I’m sure there’s a limerick in there somewhere.
“There was a paleobiologist named Sonia,
A fossil of the earliest known animal on Earth has been discovered in cliffs along the White Sea on the northwest coast of Russia. The creature, known as Dickinsonia (yes, really), is believed to have been alive around 558 million years ago and could be found bimbling around on the bottom of the sea during the Ediacaran era. …
"These fossils were located in the middle of cliffs of the White Sea that are 60 to 100 metres high. I had to hang over the edge of a cliff on ropes and dig out huge blocks of sandstone, throw them down, wash the sandstone and repeat this process until I found the fossils I was after."
I understand the helicopter, the ropes, the washing, etc. What I don't get is this: how the hell did he know where to look?
"how the hell did he know where to look?"
Typically, one would look at the talus as the base of the cliff for clues as to what sort of fossils (if any) are exposed in the cliff. If something promising is found, one would try to figure out which layer it came from. In this case, I'd guess they found nicely preserved Ediacarian fossils, or fragments thereof at the base of the cliff, figured out which exposed bed was the source, then rappelled down the cliff to mine fresh, unweathered material. That's only a guess.
Paleontology can be a rigorous and perhaps at times somewhat dangerous avocation.
What I don't get is this: why 'throw' them down?
It sounds like the sandstone blocks are heavier than what you could easily hold while being hoisted back up into the heli, and getting slings or a net around one requires that you can move it about a bit. Which probably is somewhat hard to do when the block in question is embedded into the side of a steep cliff: once you've sufficiently loosened it, it will succumb to gravity and end up at the bottom of the cliff. And with smaller rocks you probably don't want to be winched up, and then back down again, every time you have collected 20..30kg worth of rocks. Much quicker to chuck them, especially when you have to collect the larger ones from down there anyway.
'Throw' might be a wacky translation, or maybe you throw the smaller ones away from the cliff side so that they actually land at the bottom and not on some ledge halfway down.
"It sounds like the sandstone blocks are heavier than what you could easily hold while being hoisted back up into the heli, "
Reading comprehension is not a strong suite for a lot of people it seems. He had to take a helicopter to get to the cliff, because it is so remote. Then he had to rappel down the edge of that cliff, he was not hanging down on a rope from the helicopter. And because it is pretty hard to try climbing back up to the edge with a huge rock, that rock was thrown down to the bottom of the cliff for further examination...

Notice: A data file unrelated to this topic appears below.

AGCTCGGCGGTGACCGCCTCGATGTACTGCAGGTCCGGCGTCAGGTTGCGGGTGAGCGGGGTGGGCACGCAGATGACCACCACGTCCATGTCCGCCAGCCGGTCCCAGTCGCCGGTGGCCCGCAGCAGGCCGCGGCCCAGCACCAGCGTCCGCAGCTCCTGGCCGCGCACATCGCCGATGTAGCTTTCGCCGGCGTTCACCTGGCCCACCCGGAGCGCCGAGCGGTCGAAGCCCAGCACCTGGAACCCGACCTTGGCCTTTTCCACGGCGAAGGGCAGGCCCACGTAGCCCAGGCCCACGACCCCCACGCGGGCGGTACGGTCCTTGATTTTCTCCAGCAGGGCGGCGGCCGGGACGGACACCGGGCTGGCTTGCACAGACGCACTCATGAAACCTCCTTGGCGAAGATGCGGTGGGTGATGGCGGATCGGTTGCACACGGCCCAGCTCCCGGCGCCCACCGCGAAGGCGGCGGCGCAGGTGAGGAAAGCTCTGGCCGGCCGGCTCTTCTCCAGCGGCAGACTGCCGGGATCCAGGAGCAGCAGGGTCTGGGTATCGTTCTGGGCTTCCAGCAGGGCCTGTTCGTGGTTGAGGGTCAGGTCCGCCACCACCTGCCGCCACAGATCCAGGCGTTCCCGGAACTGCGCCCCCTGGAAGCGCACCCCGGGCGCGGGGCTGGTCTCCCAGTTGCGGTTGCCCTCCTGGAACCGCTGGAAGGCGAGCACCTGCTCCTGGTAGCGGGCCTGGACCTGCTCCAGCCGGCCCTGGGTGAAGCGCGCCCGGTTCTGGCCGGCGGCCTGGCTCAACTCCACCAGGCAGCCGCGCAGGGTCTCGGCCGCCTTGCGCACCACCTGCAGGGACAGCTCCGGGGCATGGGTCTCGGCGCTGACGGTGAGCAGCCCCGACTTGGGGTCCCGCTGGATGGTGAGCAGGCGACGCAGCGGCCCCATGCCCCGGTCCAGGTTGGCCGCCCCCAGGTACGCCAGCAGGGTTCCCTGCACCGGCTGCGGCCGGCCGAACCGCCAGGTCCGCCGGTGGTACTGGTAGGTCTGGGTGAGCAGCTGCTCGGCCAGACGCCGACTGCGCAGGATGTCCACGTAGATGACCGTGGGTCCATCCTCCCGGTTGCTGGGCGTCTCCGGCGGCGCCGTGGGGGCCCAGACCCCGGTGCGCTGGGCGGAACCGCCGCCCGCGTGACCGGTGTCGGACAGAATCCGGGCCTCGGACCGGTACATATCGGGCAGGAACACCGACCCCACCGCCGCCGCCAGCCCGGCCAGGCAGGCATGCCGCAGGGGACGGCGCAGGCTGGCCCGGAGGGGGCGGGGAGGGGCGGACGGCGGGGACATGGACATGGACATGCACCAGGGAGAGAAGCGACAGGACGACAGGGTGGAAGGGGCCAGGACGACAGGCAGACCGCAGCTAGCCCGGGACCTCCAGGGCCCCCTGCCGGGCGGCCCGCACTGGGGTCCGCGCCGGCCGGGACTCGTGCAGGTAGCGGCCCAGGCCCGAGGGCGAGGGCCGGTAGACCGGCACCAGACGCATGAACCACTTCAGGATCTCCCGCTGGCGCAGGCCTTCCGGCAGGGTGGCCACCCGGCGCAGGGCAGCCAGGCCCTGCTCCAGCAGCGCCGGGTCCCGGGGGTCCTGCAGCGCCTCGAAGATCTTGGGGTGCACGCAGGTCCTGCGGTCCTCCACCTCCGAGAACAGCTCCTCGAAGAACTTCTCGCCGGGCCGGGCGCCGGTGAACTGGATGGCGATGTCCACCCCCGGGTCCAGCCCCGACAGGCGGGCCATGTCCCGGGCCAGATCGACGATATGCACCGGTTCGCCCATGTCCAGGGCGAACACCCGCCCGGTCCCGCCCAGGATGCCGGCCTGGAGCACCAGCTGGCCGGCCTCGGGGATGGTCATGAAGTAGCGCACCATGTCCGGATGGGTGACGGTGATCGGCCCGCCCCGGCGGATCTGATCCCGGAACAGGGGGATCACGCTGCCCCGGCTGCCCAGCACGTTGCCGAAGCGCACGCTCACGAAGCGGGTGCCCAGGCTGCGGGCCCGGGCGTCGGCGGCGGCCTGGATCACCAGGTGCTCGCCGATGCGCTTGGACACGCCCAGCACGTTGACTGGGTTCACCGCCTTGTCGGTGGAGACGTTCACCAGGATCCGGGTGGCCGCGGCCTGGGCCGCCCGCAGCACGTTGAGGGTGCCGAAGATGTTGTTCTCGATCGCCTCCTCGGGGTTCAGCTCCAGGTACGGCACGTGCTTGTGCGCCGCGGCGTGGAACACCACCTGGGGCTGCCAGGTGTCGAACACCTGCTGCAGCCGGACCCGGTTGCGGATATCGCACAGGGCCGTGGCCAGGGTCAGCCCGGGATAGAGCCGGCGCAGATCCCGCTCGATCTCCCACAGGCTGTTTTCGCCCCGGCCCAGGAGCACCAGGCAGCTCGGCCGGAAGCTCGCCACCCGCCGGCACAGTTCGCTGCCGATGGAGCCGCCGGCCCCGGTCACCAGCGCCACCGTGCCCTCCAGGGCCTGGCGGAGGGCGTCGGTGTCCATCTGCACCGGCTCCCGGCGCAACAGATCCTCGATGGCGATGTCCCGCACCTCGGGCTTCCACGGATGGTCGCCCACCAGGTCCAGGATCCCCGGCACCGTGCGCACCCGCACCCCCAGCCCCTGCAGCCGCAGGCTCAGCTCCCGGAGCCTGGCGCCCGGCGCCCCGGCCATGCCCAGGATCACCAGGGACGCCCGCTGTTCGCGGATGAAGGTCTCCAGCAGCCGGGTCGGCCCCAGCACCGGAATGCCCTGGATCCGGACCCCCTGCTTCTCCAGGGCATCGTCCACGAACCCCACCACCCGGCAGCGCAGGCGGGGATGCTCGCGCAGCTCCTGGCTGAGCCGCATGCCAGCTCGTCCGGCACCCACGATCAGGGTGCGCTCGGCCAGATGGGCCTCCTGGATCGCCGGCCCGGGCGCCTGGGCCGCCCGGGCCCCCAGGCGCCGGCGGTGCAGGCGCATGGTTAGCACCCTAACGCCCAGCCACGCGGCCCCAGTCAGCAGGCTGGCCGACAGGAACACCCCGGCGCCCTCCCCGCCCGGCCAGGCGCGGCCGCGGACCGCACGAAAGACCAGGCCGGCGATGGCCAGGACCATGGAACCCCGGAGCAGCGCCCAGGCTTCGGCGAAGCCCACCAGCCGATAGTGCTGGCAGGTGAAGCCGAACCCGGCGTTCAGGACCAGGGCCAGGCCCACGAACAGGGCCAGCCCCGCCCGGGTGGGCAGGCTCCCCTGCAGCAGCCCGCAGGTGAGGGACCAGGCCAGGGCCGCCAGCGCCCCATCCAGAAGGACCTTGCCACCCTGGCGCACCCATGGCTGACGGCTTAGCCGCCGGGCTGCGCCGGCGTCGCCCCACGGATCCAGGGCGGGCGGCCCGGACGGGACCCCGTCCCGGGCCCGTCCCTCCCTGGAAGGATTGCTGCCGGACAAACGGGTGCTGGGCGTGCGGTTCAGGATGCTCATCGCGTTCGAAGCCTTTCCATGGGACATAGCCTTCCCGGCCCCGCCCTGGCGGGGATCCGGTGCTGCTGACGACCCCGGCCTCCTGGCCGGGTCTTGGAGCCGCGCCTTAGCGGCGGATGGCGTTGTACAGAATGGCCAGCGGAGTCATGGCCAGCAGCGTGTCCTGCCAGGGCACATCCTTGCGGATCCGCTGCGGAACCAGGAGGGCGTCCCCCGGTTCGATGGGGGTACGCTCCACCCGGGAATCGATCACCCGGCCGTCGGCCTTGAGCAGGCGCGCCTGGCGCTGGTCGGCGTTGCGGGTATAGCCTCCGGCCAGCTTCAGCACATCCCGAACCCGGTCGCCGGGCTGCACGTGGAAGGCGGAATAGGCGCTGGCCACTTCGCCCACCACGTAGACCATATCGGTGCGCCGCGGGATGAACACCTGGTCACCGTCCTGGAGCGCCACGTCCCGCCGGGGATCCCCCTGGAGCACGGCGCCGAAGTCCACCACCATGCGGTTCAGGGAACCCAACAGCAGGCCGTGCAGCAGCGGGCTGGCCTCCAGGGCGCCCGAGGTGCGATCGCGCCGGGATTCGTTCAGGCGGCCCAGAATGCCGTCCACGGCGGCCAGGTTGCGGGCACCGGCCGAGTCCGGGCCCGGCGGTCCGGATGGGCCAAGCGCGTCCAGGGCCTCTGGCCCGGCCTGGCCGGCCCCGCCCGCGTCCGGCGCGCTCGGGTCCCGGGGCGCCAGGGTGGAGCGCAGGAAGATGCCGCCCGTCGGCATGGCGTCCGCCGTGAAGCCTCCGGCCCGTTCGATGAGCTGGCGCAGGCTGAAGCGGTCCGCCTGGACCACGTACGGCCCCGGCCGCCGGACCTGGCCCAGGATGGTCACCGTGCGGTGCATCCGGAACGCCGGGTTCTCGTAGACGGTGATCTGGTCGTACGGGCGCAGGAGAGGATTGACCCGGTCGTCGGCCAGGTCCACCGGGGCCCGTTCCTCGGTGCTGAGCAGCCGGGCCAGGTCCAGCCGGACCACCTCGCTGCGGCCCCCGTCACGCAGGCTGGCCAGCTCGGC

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Kudos for the pun ; there is no "good" or "bad" cholesterol though. Cholesterom serves as a lipid transporter in the blood, and the transport structures ("lipid droplets", to simplify) have different densities depending on the direction of the transport (to or from reserves).
An imbalance in the abundance of these different structures reflects an imbalance in the lipid metabolism (it cut both ways : too little "bad cholesterol" also reflects an issue, altough -outside of metabolic diseases- it's much less common in our overfed societies).
It's essential for the cells' lipidic membranes properties, including mechanical but also signal sensing and transducing -receptors and "transducers" organisation- and ion exchanges (channels regulation), basically the cell's "life support" systems. So, yeah, pretty darn important.
On an unrelated note, claiming that "many of" ancient species -or even groups- still live today as the article does is a gross misunderstanding. At best you could claim that many groups still have living representants.
It's also the precursor to many hormones, transporters and such, but these roles are believed to be evolutionnary secondary -due to the abundance of the stuff- and in fact vary quite a bit across the animal realm.
1/2 a trillion years?
I think you'll find that is 1/2 a treellion years (and could probably do with a few more eeeees). It is a staggeringly long time ago. In the age quoted (558 million years) even the least significant bit is rather a long time: eight million years. Start breaking down the timescales into bits and it all gets a bit overwhelming.
Well apart from structural uses, it is also important in making hormones:
On a different point, this animal is 500m years old, but that's still only 1/8th of the age of the earth. So it's quite a recent occurrence. Which makes me think was God around then? Or was God around when the dinosaurs were here? Or did he only bother to turn up 2000 years ago? In which case he's a very recent occurrence.
A beer to all who found this animal.
Should have said - yeah, I got that. It just seemed a rather weird joke for our wonderfully childish, pun loving hacks. I'd have expected it the other way round...
Just reminds me of the Tyson Gay headlines...
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